Pruning Trees on Neighbouring Private Property

The act of pruning trees on neighbouring private property affects private property rights and is a civil issue between private property owners. The city has no jurisdiction with respect to such issues. Therefore, it is best for property owners to come to an agreement between themselves with respect to trees overhanging property lines. If an agreement cannot be reached, you may want to consult a lawyer to determine your legal rights.

If pruning branches from your neighbour's tree that overhang your property, please remember:

  1. You cannot trespass on your neighbour's property;
  2. You cannot damage your neighbour's property (in this case a tree); and
  3. You have the right to maintain your property in a safe condition

 Hydro-Line Clearing

Woodstock Hydro Services along with the City of Woodstock conduct regularly scheduled tree maintenance to create the necessary clearances between hydro wires and nearby trees.

 Woodlot Maintenance

City crews prune and remove trees in woodlands throughout the city when necessary to protect the safety of people or property, or to promote forest health. All limb and trunk wood is left on site within the wooded area, according to practices endorsed by the International Society of Arboriculture (ISA). This encourages the natural regeneration of the woodland by providing biomass material for regrowth, provides habitat for woodland insects and animals, and leaves the sensitive woodland understory undisturbed.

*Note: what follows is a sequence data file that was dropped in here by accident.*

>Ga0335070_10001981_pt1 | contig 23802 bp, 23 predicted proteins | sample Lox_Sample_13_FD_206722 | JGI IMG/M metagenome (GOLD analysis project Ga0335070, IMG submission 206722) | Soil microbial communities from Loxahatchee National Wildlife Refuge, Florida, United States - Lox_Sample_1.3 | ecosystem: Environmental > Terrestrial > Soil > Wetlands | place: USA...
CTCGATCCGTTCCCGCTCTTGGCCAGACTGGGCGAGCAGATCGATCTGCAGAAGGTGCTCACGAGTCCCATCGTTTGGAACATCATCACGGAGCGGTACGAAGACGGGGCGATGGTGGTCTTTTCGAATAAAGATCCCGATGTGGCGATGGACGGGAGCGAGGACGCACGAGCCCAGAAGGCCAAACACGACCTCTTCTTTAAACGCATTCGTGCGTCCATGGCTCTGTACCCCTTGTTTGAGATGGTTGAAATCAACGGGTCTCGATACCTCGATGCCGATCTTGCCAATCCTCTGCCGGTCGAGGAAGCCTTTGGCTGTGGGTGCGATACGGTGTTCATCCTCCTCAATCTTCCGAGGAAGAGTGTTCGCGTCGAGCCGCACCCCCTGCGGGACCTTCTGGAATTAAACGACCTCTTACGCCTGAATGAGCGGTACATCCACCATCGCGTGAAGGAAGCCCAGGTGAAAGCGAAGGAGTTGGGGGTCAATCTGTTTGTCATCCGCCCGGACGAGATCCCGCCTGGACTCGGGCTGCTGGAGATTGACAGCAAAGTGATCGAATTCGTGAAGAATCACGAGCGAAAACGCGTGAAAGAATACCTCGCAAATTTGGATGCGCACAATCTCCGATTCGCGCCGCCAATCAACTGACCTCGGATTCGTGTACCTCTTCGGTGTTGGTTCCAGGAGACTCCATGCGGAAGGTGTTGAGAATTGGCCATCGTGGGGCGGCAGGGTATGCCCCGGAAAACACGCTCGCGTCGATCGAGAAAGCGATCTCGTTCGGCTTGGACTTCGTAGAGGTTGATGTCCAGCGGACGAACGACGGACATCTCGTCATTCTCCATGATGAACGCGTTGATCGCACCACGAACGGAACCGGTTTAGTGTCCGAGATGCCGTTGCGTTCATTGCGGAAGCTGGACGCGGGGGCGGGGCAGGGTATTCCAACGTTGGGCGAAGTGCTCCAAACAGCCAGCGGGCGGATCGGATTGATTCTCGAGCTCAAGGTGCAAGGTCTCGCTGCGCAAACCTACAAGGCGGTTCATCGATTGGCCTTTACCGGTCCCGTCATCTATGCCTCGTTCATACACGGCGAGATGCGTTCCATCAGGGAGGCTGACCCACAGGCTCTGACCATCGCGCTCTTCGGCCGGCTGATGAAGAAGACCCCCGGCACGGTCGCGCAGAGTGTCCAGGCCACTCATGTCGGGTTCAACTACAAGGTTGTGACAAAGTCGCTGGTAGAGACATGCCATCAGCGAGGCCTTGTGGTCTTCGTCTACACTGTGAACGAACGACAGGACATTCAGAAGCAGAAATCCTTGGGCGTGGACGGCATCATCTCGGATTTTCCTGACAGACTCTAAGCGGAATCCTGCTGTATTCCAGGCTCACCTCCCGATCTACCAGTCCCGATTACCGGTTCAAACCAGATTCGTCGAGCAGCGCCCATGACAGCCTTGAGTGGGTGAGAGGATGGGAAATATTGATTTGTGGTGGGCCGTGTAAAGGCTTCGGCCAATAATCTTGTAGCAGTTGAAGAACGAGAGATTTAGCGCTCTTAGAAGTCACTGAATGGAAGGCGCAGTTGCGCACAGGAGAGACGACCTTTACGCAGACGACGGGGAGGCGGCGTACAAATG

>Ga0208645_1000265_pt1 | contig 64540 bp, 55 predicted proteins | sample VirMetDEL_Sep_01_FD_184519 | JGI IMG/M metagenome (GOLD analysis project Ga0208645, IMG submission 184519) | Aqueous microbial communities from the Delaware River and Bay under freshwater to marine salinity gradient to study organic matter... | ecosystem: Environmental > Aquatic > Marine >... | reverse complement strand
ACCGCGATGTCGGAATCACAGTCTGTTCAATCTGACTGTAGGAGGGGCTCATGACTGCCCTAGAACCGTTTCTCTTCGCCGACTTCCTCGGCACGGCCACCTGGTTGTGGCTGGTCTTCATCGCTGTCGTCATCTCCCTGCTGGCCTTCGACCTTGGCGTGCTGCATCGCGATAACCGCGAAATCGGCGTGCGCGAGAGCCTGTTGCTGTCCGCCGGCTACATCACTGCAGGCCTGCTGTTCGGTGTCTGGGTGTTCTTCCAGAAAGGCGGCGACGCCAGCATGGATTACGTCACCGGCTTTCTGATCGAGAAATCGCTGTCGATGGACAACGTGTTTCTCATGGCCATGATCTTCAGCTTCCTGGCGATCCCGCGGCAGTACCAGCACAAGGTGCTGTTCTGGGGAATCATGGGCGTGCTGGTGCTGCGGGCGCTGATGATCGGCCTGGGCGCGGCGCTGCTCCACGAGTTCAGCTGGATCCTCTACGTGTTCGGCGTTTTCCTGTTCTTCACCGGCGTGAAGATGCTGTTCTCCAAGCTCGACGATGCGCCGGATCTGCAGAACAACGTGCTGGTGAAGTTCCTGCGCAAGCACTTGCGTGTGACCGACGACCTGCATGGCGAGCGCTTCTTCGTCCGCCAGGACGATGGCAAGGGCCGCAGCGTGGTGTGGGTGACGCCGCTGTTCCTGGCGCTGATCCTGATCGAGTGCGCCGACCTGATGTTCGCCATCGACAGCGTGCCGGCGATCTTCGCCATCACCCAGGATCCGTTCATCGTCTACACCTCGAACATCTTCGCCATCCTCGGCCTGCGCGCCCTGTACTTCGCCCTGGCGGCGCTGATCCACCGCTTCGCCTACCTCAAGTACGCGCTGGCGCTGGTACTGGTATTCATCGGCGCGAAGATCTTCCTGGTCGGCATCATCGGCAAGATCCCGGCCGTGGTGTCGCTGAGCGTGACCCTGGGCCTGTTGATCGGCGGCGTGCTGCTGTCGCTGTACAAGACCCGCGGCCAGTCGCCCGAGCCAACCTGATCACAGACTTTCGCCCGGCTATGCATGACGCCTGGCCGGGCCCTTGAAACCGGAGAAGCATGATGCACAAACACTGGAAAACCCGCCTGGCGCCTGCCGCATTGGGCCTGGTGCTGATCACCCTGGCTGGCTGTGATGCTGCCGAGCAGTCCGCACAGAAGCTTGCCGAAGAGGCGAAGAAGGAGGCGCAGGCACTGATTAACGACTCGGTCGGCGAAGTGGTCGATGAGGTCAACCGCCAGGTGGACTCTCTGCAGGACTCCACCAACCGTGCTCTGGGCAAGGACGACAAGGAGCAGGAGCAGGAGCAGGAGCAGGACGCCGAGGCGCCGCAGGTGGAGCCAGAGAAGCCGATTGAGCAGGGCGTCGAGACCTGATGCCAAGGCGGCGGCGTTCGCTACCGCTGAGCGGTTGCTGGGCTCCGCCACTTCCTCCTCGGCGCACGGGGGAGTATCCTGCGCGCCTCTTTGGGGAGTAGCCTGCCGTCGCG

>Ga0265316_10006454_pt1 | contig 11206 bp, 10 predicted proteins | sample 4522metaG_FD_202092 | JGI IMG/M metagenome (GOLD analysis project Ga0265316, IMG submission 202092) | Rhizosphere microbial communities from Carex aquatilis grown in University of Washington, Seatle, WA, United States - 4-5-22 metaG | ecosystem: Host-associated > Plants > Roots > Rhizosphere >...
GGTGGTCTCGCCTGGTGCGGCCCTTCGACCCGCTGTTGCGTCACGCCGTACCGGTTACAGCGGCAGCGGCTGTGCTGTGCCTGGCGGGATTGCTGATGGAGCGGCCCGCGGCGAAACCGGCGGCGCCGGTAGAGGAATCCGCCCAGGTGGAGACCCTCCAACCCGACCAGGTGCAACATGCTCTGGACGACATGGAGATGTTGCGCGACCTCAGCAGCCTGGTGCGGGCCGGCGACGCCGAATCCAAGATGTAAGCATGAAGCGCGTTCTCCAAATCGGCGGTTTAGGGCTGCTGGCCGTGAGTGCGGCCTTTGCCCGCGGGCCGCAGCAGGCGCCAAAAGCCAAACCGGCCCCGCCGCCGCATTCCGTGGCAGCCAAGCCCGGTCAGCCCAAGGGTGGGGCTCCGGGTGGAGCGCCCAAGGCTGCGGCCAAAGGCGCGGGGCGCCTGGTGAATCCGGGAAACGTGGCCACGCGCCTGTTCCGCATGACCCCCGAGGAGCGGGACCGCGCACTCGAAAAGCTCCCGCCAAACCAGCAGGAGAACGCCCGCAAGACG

Other woodlot maintenance action may include managing pests and diseases, invasive vegetation control, and prescribed burns to promote seedling and vegetation regeneration.

Request a Permit to Injure, Remove/Destroy a Tree

Privately Owned Land

The City of Woodstock has bylaws in place to prevent unnecessary destruction or injury of trees. Chapter 763, states that any property deemed as a woodland, lands with pending applications for development, environmentally protected, and certain zoning categories must apply to make changes to the trees on that land.

There are exemptions for this bylaw and they are laid out in the bylaw document under Article 4.

Click Here to see the City of Woodstock bylaw document - Property Maintenance Chapter 763 Trees Protection - Privately-Owned Lands.

If you own property as described in the bylaw and would like to make changes to the trees on your land click the link above to submit your application.

 What About a Tree in my Yard?

Trees located on residential land, not owned by the City of Woodstock are at the discretion of the property owner. The City of Woodstock does not need to give approval for injury or removal of those trees. If you have a tree on your property that you are unsure is on City land, please call 519-539-2382 ext. 4101 and we will have a staff member come out and do an inspection.

Contact Us

© 2017 City of Woodstock P.O. Box 1539, 500 Dundas Street, Woodstock, ON N4S 0A7

 

Phone: 519-539-1291
Email: General Information